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Why monsoon is so important for the Indian Economy

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Indian monsoon and its impact
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Indian monsoon and its impact

Monsoon has progressed more slowly than usual after hitting Kerala nearly a week late. Monsoon rains have been 44% lower-than-average so far in June, delaying the sowing of summer-sown crops and raising concerns that parts of the country could face a worsening drought.

This shortfall could have a major impact on consumer demand, the overall economy and financial markets.

The India Meteorological Department (IMD) has forecast average rainfall in 2019, while the country's only private forecaster Skymet has predicted below-normal rainfall.

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​What are the monsoon types?
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​What are the monsoon types?

A normal, or average, monsoon means rainfall between 96% and 104% of a 50-year average of 89 cm (35 inches) in total during the four-month monsoon season from June to September, according to the IMD's classification.

Rainfall below 90% of the average is classified as deficient, the same as a drought. In 2018, India received 9% lower rainfall than normal, although in some regions the deficit was as high as 37%.

Rainfall above 110% of the average would mean an excessive monsoon, which could cause flooding and reduce the yields of certain crops.

The monsoon season starts with rains on the southern Kerala coast around June 1, and usually covers the country by the middle of July.

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​Does the delay mean lower rainfall?
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​Does the delay mean lower rainfall?

There are instances when the monsoon delivered average or above average rainfall even after arriving late or progressing slowly.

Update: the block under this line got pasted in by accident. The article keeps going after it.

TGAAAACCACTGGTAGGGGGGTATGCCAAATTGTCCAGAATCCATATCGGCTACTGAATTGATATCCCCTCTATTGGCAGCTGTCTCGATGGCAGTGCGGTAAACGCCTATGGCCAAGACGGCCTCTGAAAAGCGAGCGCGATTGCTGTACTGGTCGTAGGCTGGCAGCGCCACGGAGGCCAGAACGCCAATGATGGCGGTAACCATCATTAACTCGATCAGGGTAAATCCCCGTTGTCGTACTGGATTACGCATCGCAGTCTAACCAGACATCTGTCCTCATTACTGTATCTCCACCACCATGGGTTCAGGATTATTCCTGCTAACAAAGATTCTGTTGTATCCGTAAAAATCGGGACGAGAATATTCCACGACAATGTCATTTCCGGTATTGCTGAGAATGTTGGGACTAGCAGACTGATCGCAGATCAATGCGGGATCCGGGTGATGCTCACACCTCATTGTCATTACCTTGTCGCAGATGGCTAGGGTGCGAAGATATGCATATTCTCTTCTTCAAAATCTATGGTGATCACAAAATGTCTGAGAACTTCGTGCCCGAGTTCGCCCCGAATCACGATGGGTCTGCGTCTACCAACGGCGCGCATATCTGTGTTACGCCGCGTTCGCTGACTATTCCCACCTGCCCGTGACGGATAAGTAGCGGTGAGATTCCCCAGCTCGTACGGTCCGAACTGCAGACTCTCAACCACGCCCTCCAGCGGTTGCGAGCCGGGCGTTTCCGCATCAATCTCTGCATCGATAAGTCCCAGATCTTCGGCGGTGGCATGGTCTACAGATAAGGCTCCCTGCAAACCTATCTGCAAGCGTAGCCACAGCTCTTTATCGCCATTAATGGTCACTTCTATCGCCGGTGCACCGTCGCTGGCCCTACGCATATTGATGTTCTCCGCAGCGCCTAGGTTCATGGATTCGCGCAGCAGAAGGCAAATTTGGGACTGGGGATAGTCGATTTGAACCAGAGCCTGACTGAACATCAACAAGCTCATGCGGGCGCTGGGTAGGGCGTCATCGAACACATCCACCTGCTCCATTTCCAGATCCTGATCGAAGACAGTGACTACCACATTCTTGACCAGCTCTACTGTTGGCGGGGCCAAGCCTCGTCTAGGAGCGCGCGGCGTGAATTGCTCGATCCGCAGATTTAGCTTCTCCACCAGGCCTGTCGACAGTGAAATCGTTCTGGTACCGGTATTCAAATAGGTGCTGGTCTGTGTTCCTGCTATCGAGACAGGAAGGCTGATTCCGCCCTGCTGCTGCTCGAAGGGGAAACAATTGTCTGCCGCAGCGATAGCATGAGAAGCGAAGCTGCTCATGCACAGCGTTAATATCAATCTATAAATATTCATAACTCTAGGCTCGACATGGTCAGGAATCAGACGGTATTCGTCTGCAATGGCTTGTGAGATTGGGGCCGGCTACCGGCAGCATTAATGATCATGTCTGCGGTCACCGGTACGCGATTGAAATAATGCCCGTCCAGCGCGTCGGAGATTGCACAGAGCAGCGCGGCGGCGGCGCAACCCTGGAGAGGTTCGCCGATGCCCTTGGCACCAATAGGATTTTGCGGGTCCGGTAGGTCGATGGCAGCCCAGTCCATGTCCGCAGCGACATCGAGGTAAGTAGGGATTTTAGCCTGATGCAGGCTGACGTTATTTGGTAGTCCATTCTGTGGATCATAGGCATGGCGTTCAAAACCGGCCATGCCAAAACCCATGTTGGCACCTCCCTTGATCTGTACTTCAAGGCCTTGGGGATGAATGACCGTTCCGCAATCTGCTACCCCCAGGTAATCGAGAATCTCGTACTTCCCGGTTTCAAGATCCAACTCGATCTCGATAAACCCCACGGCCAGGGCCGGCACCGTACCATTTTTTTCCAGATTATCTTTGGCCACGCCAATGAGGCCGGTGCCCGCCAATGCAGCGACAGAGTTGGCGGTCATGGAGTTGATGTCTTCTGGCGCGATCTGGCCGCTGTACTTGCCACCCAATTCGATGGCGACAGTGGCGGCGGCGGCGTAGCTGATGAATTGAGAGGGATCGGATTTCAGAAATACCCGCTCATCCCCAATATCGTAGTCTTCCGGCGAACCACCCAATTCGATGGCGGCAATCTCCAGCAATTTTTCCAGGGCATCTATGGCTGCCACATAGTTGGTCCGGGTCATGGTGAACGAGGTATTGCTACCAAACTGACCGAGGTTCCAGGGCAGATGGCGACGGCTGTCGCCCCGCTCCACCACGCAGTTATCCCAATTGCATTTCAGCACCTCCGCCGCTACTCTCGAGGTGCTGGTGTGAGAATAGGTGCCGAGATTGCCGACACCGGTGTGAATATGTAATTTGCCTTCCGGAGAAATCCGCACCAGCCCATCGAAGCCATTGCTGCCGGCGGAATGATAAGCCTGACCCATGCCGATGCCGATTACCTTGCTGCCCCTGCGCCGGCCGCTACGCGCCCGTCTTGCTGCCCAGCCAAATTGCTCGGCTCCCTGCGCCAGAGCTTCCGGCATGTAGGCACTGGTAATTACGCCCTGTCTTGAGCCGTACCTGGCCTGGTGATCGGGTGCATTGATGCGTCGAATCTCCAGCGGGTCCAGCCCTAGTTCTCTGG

In 2016, the monsoon landed in Kerala on June 8 but covered the entire country by July 13 and delivered average rainfall. Other times, rainfall deficits in June were fully offset by a week of raining in July.

The monsoon delivers about 70% of India's annual rainfall and determines the yield of rice, wheat, sugarcane and oilseeds, such as soybeans. Farming makes up about 15% of India's $2.5 trillion economy but employs more than half of its 1.3 billion people.

Rising farm output from a decent monsoon boosts demand for consumer goods in rural regions.

A stronger economic outlook tends to lift the stock prices of companies focused on selling products in rural areas.

India is self-sufficient in rice and wheat, but a drought would increases imports of pulses and edible oils, such as palm oil, soyoil and sunflower oil. Monsoon rains replenish reservoirs and groundwater, allowing better irrigation and more hydropower output. Higher rainfall can trim demand for subsidised diesel, which is used to pump wells for irrigation.

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​Why is the monsoon key for PM Modi?
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​Why is the monsoon key for PM Modi?

Modi has promised to double farmers' income over five years and promised to boost the economy.

Makers of consumer products are reporting poor rural demand. Depleting reservoirs have forced cities including Chennai, Mumbai and Hyderabad to cut water supplies.

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